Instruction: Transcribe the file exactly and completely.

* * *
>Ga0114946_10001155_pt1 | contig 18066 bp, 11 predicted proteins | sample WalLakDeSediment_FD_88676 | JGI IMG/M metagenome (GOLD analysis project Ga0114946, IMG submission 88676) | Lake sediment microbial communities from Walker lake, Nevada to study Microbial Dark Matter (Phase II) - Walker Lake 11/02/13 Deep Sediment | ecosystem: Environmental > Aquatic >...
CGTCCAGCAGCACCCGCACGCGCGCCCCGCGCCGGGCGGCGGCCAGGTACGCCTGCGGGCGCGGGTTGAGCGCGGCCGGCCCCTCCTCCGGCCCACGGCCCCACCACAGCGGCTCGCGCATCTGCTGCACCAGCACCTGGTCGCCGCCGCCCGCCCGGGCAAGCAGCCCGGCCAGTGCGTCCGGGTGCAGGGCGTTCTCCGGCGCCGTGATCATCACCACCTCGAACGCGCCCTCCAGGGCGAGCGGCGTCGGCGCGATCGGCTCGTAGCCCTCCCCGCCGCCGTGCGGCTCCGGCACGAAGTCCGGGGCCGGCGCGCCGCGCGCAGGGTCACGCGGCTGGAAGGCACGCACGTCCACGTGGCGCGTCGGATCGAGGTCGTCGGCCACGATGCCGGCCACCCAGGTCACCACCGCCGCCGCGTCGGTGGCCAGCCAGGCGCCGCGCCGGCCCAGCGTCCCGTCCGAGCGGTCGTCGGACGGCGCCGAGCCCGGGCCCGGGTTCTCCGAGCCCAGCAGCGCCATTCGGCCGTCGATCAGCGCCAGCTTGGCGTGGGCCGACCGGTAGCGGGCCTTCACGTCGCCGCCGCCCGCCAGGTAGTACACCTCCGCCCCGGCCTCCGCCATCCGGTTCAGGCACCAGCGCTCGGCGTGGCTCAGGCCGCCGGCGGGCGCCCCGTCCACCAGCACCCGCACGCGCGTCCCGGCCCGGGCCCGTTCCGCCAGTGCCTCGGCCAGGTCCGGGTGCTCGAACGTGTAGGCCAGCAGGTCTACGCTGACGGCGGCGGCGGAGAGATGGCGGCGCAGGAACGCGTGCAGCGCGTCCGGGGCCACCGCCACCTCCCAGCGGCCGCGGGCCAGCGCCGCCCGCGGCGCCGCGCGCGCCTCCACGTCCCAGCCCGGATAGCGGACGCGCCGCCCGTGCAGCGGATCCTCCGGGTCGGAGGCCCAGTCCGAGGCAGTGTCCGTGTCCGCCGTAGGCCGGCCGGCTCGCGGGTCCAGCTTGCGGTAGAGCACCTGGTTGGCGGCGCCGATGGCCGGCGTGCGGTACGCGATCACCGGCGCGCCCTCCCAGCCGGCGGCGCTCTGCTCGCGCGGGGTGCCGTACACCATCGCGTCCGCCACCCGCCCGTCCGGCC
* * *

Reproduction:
>Ga0114946_10001155_pt1 | contig 18066 bp, 11 predicted proteins | sample WalLakDeSediment_FD_88676 | JGI IMG/M metagenome (GOLD analysis project Ga0114946, IMG submission 88676) | Lake sediment microbial communities from Walker lake, Nevada to study Microbial Dark Matter (Phase II) - Walker Lake 11/02/13 Deep Sediment | ecosystem: Environmental > Aquatic >...
CGTCCAGCAGCACCCGCACGCGCGCCCCGCGCCGGGCGGCGGCCAGGTACGCCTGCGGGCGCGGGTTGAGCGCGGCCGGCCCCTCCTCCGGCCCACGGCCCCACCACAGCGGCTCGCGCATCTGCTGCACCAGCACCTGGTCGCCGCCGCCCGCCCGGGCAAGCAGCCCGGCCAGTGCGTCCGGGTGCAGGGCGTTCTCCGGCGCCGTGATCATCACCACCTCGAACGCGCCCTCCAGGGCGAGCGGCGTCGGCGCGATCGGCTCGTAGCCCTCCCCGCCGCCGTGCGGCTCCGGCACGAAGTCCGGGGCCGGCGCGCCGCGCGCAGGGTCACGCGGCTGGAAGGCACGCACGTCCACGTGGCGCGTCGGATCGAGGTCGTCGGCCACGATGCCGGCCACCCAGGTCACCACCGCCGCCGCGTCGGTGGCCAGCCAGGCGCCGCGCCGGCCCAGCGTCCCGTCCGAGCGGTCGTCGGACGGCGCCGAGCCCGGGCCCGGGTTCTCCGAGCCCAGCAGCGCCATTCGGCCGTCGATCAGCGCCAGCTTGGCGTGGGCCGACCGGTAGCGGGCCTTCACGTCGCCGCCGCCCGCCAGGTAGTACACCTCCGCCCCGGCCTCCGCCATCCGGTTCAGGCACCAGCGCTCGGCGTGGCTCAGGCCGCCGGCGGGCGCCCCGTCCACCAGCACCCGCACGCGCGTCCCGGCCCGGGCCCGTTCCGCCAGTGCCTCGGCCAGGTCCGGGTGCTCGAACGTGTAGGCCAGCAGGTCTACGCTGACGGCGGCGGCGGAGAGATGGCGGCGCAGGAACGCGTGCAGCGCGTCCGGGGCCACCGCCACCTCCCAGCGGCCGCGGGCCAGCGCCGCCCGCGGCGCCGCGCGCGCCTCCACGTCCCAGCCCGGATAGCGGACGCGCCGCCCGTGCAGCGGATCCTCCGGGTCGGAGGCCCAGTCCGAGGCAGTGTCCGTGTCCGCCGTAGGCCGGCCGGCTCGCGGGTCCAGCTTGCGGTAGAGCACCTGGTTGGCGGCGCCGATGGCCGGCGTGCGGTACGCGATCACCGGCGCGCCCTCCCAGCCGGCGGCGCTCTGCTCGCGCGGGGTGCCGTACACCATCGCGTCCGCCACCCGCCCGTCCGGCC